Like all newborns, she was an odd-looking, scrawny little thing. But she also had a stitch in her scalp from where the surgeon had accidentally cut her; peeling skin and a nose dotted with whiteheads; and eyes crusty with conjunctivitis. But she opened them and looked up at me and smiled. She was the most beautiful creature I had ever seen and I knew (as I had secretly hoped I would) that there was no way I could ever curse her. In that moment, she waved her tiny heart at me and I fell in sisterly love. She’s been my naughty little bird ever since.
Twenty-one years later, I’m proud to say my sister is one of the kindest people I’ve known. Perhaps one of the most brilliant lessons she’s taught me is that food tastes better when it is shared: even if it means giving someone that last treasured bite, how much tastier it is to share in the simple experience of eating. Now that we haven’t seen each other in two years, we share music instead — YouTube links posted to our Facebook walls, on which we Like, comment, and croon. She is one of the few people who is consistently able to pick out music for her fussy big sister, so able is she to put herself in others’ shoes.
When she was eight, she piped up and asked me if it was difficult having divorced parents — technically, as we have different fathers, Bubs is my half-sister — and if I ever wished my parents had stayed together. My answer was quick and easy: No, because then I wouldn’t have YOU! That’s the simple truth. But oh, that sweet empathic curiosity from someone so young who has since blossomed into one of the most emotionally intelligent people I’ve ever met.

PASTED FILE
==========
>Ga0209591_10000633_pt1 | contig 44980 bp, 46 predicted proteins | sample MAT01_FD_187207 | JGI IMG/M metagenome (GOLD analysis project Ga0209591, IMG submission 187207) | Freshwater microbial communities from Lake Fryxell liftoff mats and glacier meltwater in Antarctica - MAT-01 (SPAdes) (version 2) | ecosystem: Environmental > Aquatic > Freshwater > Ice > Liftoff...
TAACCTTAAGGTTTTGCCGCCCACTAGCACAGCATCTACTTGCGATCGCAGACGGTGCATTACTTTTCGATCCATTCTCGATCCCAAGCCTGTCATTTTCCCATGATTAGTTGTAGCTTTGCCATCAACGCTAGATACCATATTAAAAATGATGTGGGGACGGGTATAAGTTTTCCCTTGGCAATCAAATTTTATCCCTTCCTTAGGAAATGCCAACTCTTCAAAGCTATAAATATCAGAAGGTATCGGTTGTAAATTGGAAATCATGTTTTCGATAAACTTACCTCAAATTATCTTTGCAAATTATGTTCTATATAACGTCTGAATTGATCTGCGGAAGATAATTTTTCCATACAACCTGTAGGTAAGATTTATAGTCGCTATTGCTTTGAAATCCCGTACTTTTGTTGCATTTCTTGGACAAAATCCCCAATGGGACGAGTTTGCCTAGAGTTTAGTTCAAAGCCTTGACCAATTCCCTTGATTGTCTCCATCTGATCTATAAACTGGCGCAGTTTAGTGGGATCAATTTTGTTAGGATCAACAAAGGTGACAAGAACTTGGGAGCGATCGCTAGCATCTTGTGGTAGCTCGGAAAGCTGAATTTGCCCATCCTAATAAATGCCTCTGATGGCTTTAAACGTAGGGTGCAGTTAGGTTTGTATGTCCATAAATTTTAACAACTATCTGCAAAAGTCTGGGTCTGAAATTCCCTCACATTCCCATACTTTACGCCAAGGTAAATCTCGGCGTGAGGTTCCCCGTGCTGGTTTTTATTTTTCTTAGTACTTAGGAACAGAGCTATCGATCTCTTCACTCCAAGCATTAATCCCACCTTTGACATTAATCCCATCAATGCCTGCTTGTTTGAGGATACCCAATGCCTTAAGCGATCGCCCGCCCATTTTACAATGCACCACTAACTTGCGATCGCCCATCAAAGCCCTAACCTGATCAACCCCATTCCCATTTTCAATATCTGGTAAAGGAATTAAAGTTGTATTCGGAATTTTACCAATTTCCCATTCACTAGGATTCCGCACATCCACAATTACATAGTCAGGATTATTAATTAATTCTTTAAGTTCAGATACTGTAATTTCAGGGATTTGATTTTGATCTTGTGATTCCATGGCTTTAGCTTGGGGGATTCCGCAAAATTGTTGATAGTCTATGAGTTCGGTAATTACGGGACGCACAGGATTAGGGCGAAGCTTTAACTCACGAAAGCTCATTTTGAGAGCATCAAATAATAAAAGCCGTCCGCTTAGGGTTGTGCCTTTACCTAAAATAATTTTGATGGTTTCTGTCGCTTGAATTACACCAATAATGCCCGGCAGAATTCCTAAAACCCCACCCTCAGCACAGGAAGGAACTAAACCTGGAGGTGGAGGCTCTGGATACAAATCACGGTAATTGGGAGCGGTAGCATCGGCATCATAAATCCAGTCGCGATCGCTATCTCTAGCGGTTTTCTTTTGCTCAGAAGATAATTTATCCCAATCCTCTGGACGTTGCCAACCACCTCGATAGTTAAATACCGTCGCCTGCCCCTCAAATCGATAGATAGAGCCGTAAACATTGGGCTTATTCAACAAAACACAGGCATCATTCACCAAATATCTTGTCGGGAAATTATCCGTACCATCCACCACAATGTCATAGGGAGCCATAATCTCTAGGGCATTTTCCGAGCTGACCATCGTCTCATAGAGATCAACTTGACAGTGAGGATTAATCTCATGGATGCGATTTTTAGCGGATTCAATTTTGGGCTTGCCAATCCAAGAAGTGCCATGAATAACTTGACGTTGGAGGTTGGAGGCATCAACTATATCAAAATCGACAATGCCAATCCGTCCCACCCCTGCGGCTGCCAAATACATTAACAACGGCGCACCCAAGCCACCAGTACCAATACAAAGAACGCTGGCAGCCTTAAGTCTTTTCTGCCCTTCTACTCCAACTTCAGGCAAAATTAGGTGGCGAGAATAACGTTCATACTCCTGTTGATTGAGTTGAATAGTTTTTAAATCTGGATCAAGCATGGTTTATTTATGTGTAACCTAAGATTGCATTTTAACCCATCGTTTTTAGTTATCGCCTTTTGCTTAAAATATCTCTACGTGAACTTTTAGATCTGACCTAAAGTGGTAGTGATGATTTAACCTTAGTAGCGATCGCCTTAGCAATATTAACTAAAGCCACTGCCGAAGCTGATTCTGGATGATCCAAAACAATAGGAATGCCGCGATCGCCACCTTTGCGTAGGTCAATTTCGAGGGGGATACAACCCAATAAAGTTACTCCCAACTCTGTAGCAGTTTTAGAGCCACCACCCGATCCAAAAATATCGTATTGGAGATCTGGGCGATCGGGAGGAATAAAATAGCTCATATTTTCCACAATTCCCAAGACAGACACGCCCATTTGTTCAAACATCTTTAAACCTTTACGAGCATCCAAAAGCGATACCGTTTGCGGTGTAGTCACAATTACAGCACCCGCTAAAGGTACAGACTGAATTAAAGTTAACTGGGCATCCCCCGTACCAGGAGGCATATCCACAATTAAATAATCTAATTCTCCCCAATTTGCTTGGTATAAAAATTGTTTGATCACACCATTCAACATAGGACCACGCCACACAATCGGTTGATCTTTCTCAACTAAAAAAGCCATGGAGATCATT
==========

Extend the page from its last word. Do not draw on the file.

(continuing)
A couple of years ago, she travelled to Tanzania to work in an orphanage for children who either had lost parents to AIDS, were HIV positive, or both. When she returned, she shared stories of sickness and sorrow, and one about death, her big eyes tearing up. But she tells stories about friendships made, and giant insects, and a little boy who she helped laugh for the first time, and riding a bicycle for miles and miles in a hot and foreign landscape — the discovery of a different beauty that still tugs at her to this day — and her face lights up and her eyes dance with mischief.
Her serious side is sentimental and heart-felt, expressed through drawings of her life and the people in it, alongside thoughts written in her round, bubble handwriting. But she has this big, goofy side too — she’s quick to laughter and silly-making. Whilst most girls her age are pouting furiously in photos, there’s Bubs pulling dreadful faces and laughing… and laughing and laughing and laughing. She’s a good reminder to live in the moment, to take every free-spirited moment you can lay your heart on.
Dear Bubs, you bring me and others such joy and I wish I could be with you today, celebrating. I am so glad to have you in my life and I am truly honoured to call you my sister. I love you more than I could ever say. Happy birthday, naughty bird — and keep singing your song! xxx
Here’s an animated short I created for my Photoshop class, starring none other than Banjo! His co-star is Lefty, the orange cat from next door who you might remember from a post earlier this year, Banjo & Lefty: “A Metaphor for World Peace?”.
If you enjoy anthropomorphism as much as I do, check it out and make sure you have your volume turned on
Banjo says Aroo!!